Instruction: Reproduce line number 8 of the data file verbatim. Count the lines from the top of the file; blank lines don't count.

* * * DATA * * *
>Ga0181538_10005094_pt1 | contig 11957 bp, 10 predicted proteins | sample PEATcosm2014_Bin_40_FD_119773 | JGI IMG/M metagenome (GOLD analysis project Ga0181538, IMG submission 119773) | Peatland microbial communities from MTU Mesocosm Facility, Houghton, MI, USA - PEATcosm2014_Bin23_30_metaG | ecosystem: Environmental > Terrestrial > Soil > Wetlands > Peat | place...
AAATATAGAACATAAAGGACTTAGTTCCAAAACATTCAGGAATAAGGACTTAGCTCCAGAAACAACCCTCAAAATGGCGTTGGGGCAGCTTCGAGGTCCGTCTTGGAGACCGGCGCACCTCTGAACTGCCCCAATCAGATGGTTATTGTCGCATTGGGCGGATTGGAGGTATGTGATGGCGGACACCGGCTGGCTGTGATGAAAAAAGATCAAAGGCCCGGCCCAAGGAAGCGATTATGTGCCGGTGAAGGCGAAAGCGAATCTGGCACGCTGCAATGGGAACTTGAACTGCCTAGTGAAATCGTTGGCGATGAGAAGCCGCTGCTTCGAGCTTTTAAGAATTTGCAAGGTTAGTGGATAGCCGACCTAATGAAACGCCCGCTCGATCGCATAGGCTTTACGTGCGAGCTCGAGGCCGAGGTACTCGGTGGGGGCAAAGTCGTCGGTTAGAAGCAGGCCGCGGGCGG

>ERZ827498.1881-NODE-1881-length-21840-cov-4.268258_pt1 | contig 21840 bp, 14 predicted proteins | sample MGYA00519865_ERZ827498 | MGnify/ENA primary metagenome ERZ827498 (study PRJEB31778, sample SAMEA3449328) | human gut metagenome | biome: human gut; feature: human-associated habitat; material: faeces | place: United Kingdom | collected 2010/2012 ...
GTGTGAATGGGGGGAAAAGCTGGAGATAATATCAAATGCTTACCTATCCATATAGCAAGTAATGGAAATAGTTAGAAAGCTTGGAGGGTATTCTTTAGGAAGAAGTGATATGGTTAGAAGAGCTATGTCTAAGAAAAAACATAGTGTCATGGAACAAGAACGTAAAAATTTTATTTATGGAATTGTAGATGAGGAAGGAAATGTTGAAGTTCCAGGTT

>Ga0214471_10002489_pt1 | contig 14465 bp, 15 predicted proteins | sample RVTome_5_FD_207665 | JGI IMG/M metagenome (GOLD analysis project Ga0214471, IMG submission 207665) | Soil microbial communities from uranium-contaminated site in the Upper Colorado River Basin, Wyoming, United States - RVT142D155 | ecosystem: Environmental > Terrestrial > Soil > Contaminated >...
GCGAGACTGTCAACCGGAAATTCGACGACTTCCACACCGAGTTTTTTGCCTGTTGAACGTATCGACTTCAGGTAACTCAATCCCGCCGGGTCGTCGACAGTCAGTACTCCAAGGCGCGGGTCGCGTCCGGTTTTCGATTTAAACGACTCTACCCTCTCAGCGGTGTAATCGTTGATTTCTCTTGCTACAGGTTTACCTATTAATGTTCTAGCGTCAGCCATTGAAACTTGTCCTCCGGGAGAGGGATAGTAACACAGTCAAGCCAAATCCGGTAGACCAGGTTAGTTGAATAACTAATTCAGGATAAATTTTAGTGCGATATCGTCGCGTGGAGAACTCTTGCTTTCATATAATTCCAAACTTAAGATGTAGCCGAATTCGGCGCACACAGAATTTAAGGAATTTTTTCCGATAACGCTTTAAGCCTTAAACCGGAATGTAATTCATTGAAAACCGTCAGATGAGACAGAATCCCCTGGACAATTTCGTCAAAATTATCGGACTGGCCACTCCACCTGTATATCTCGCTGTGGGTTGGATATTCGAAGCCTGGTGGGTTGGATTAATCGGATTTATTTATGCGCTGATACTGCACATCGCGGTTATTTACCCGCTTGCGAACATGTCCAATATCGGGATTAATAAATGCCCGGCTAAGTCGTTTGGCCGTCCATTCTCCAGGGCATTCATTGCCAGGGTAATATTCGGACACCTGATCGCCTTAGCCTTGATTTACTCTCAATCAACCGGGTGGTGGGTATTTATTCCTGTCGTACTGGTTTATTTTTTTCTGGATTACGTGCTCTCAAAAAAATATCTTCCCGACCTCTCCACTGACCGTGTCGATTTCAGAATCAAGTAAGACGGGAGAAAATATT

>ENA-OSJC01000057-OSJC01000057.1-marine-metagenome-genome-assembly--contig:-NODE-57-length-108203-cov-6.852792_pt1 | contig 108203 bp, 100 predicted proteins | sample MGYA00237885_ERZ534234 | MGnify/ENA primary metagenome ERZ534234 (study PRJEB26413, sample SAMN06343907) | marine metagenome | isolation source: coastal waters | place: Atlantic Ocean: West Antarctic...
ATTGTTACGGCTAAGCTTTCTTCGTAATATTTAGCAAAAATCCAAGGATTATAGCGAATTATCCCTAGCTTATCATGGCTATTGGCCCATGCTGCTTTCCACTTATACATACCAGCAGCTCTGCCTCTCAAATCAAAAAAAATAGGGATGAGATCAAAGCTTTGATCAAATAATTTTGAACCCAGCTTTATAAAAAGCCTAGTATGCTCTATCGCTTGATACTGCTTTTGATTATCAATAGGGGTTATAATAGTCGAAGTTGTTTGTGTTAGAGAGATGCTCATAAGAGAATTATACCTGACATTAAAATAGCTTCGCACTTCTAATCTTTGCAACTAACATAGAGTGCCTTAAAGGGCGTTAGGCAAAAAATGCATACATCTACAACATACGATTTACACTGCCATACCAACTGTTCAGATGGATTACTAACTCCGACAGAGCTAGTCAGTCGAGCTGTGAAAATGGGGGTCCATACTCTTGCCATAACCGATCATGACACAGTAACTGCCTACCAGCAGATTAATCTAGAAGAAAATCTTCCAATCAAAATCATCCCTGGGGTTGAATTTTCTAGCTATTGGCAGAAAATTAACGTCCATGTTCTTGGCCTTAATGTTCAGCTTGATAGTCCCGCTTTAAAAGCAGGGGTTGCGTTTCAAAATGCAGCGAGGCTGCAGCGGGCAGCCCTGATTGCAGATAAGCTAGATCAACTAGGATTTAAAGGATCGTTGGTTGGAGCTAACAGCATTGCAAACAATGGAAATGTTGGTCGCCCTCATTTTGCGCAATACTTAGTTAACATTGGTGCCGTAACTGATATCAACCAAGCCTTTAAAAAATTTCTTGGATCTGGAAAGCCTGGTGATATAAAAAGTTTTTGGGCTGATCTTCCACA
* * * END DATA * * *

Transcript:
ATTGTTACGGCTAAGCTTTCTTCGTAATATTTAGCAAAAATCCAAGGATTATAGCGAATTATCCCTAGCTTATCATGGCTATTGGCCCATGCTGCTTTCCACTTATACATACCAGCAGCTCTGCCTCTCAAATCAAAAAAAATAGGGATGAGATCAAAGCTTTGATCAAATAATTTTGAACCCAGCTTTATAAAAAGCCTAGTATGCTCTATCGCTTGATACTGCTTTTGATTATCAATAGGGGTTATAATAGTCGAAGTTGTTTGTGTTAGAGAGATGCTCATAAGAGAATTATACCTGACATTAAAATAGCTTCGCACTTCTAATCTTTGCAACTAACATAGAGTGCCTTAAAGGGCGTTAGGCAAAAAATGCATACATCTACAACATACGATTTACACTGCCATACCAACTGTTCAGATGGATTACTAACTCCGACAGAGCTAGTCAGTCGAGCTGTGAAAATGGGGGTCCATACTCTTGCCATAACCGATCATGACACAGTAACTGCCTACCAGCAGATTAATCTAGAAGAAAATCTTCCAATCAAAATCATCCCTGGGGTTGAATTTTCTAGCTATTGGCAGAAAATTAACGTCCATGTTCTTGGCCTTAATGTTCAGCTTGATAGTCCCGCTTTAAAAGCAGGGGTTGCGTTTCAAAATGCAGCGAGGCTGCAGCGGGCAGCCCTGATTGCAGATAAGCTAGATCAACTAGGATTTAAAGGATCGTTGGTTGGAGCTAACAGCATTGCAAACAATGGAAATGTTGGTCGCCCTCATTTTGCGCAATACTTAGTTAACATTGGTGCCGTAACTGATATCAACCAAGCCTTTAAAAAATTTCTTGGATCTGGAAAGCCTGGTGATATAAAAAGTTTTTGGGCTGATCTTCCACA